Visiting Chateau Annecy
Chateau Annecy is open year round.
Adults E5.50 Children E3
Palace of the Dukes of Burgundy
Dijon was the home of the Dukes of Burgundy, whose extensive landholdings at one stage made them wealthier than the King of France. Their estates became a seat of learning and fine arts, many noblemen making their homes alongside the imposing ducal palace. Phillipe le Bon began construction of the palace in 1450 on the grounds of a Roman Fortress.
Palace of the Dukes of Burgundy
The limestone hewn buildings, extended over the centuries are heavily embellished with gargoyles. The Place de la Liberation, still a bustling city square today, leads us to the palace which is now a fine arts museum and serves as the cities’ government and administrative offices.
Only a small fraction of the palace is open to the public. Entering from the tourist office and through the original
chapel, you can see the remains of ancient 14th century murals.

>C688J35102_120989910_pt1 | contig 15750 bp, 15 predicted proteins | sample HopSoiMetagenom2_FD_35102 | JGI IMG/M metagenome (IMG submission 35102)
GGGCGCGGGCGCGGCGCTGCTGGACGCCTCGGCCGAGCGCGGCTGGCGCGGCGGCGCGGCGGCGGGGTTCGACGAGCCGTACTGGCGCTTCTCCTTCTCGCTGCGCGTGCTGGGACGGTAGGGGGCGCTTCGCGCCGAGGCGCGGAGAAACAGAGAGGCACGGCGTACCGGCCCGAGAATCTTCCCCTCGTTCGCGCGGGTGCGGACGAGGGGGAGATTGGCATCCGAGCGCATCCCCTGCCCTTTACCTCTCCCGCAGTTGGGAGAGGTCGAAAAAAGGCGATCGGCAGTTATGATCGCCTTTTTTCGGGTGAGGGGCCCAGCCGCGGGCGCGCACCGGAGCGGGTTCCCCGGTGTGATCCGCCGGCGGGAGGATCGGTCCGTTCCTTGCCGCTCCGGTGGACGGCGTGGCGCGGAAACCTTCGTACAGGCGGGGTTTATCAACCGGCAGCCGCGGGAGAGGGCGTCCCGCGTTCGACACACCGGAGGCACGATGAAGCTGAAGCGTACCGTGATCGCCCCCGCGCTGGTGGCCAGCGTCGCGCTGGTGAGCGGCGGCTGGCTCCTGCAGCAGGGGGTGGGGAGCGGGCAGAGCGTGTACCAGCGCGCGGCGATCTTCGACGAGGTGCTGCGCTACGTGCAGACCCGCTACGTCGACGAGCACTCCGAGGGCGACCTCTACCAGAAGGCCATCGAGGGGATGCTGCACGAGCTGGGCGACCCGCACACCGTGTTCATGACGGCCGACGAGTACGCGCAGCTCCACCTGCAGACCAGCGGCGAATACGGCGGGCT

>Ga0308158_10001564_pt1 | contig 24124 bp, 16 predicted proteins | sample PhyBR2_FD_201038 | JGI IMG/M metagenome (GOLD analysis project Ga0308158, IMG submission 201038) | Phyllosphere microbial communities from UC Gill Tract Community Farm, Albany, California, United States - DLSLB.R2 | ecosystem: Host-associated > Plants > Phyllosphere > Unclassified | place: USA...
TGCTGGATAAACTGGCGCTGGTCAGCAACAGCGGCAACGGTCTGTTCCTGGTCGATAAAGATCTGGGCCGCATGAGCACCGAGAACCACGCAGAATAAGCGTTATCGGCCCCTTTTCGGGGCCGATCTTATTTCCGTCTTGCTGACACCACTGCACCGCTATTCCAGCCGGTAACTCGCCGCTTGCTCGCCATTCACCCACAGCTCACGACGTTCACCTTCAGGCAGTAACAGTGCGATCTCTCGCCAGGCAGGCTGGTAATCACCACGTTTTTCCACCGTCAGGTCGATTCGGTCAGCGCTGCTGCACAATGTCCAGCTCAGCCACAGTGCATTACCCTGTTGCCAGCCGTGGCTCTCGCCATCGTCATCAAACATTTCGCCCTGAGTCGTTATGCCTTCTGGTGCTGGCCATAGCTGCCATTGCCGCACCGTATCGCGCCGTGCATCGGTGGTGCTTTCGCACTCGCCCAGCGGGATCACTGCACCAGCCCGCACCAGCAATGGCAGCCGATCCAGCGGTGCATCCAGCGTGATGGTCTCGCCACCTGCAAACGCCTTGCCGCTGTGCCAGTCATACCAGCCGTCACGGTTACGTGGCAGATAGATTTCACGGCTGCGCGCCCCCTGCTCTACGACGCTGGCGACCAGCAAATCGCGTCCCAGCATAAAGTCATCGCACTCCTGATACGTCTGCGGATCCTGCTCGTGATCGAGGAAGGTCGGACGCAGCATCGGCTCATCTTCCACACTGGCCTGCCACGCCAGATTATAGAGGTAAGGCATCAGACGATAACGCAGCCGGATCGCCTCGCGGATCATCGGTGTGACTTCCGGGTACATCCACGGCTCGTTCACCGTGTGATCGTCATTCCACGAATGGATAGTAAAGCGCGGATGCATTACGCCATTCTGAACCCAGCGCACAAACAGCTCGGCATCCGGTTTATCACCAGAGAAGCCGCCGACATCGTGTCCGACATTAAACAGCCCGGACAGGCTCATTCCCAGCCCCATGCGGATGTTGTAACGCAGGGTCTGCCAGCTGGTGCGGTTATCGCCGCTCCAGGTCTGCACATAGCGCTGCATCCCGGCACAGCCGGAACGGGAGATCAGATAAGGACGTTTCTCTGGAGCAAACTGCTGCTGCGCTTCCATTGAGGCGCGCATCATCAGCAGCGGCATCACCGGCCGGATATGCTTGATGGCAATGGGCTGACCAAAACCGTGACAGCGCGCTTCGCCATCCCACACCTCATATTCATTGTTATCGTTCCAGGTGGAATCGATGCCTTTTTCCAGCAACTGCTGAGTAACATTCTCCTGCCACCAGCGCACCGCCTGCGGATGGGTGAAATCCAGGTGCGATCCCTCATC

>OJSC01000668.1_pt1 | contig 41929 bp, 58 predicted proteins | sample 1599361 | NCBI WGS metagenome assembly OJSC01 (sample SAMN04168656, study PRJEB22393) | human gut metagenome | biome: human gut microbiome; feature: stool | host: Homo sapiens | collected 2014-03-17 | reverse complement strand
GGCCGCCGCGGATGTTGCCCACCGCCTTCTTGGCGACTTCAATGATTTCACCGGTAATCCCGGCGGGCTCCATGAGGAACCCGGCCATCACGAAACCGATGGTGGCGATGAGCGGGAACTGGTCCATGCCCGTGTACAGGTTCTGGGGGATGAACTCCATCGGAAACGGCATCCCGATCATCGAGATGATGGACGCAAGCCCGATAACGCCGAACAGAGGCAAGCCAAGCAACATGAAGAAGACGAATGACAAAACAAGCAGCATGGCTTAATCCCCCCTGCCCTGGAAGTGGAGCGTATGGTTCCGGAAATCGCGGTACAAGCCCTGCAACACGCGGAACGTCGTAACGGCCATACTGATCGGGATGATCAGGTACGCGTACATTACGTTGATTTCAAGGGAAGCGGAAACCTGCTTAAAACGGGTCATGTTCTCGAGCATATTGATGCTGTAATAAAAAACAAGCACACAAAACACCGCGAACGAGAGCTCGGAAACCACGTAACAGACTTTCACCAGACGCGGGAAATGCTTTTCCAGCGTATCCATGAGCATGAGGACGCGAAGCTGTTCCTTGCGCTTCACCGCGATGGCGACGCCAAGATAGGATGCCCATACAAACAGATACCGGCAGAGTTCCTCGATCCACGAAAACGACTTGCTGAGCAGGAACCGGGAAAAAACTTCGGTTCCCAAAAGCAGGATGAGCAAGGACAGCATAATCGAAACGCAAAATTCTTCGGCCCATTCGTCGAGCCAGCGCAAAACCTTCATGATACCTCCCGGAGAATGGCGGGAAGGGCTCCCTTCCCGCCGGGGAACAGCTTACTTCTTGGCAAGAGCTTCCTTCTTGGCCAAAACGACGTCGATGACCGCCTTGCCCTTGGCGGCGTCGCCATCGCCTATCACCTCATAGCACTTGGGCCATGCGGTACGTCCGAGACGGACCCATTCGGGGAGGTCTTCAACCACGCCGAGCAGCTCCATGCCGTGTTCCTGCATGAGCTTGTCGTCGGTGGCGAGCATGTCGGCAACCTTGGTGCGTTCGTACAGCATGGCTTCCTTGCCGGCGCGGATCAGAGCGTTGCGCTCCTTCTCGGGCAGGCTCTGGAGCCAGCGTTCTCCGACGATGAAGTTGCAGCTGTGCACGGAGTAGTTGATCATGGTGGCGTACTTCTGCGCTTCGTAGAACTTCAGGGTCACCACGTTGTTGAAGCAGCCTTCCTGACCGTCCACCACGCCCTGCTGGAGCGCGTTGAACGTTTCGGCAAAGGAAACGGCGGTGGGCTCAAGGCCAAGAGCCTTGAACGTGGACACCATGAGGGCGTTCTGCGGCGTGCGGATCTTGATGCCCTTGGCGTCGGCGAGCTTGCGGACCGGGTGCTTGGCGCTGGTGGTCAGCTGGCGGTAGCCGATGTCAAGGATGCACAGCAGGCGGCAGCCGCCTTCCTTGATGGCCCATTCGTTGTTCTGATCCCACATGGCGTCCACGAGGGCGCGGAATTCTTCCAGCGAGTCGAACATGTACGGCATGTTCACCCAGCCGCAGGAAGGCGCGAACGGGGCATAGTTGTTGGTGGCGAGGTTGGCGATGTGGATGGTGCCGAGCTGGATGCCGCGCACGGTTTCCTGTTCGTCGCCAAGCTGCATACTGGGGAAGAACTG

The Salle des Gardes contains the tombs of Philip the Bold and John the Fearless. The ornate tombs are embellished with carved marble cheribum and gold finishings, showing that the Dukes were as wealthy in death as in life. Climbing to the gallery gives you a spectacular view down at the tombs below.
The remaining rooms feature displays of artwork and artefacts from the middle ages and renaissance periods.
Like many museums in France, entry to the Musee de Beaux Arts is free. For a small charge we were given a tour of the Tower of Phillipe le Bon, or terrace tower. Climbing some 316 stone, spiral stairs to the roof terrace we had spectacular views across Dijon.
Visiting the Ducal Palace Dijon
The Fine Arts museum within the Ducal Palace is open every day except Tuesday
Entry is Free
Entry to the Tower of Phillip le Bon is E5
While you are there: Take the Dijon “Owl Trail”
Before you go:
If planning a visit to a French Castle or museum, do check their website when planning your itinerary.
- Many of the smaller, family owned castles will have limited opening hours. They are sometimes also closed for private functions.
- Not all of the castles provide an English guide. You may need to rely on a printed leaflet
- Smaller castles may be closed during the winter months.
- With the exception of the larger museums, be mindful that you are visiting someone’s home.